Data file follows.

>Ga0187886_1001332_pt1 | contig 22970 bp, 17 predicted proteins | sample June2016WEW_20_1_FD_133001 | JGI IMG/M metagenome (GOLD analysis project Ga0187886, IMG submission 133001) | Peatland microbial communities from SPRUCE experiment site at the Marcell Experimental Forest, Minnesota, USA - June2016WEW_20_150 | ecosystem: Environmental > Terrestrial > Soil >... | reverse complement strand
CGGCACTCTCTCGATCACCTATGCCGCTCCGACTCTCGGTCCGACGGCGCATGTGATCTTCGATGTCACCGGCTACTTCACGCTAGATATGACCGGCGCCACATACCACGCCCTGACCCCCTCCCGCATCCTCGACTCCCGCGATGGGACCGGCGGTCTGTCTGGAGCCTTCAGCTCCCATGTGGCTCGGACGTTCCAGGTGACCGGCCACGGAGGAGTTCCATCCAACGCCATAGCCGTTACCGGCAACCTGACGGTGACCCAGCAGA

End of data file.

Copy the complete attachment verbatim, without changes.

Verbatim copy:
>Ga0187886_1001332_pt1 | contig 22970 bp, 17 predicted proteins | sample June2016WEW_20_1_FD_133001 | JGI IMG/M metagenome (GOLD analysis project Ga0187886, IMG submission 133001) | Peatland microbial communities from SPRUCE experiment site at the Marcell Experimental Forest, Minnesota, USA - June2016WEW_20_150 | ecosystem: Environmental > Terrestrial > Soil >... | reverse complement strand
CGGCACTCTCTCGATCACCTATGCCGCTCCGACTCTCGGTCCGACGGCGCATGTGATCTTCGATGTCACCGGCTACTTCACGCTAGATATGACCGGCGCCACATACCACGCCCTGACCCCCTCCCGCATCCTCGACTCCCGCGATGGGACCGGCGGTCTGTCTGGAGCCTTCAGCTCCCATGTGGCTCGGACGTTCCAGGTGACCGGCCACGGAGGAGTTCCATCCAACGCCATAGCCGTTACCGGCAACCTGACGGTGACCCAGCAGA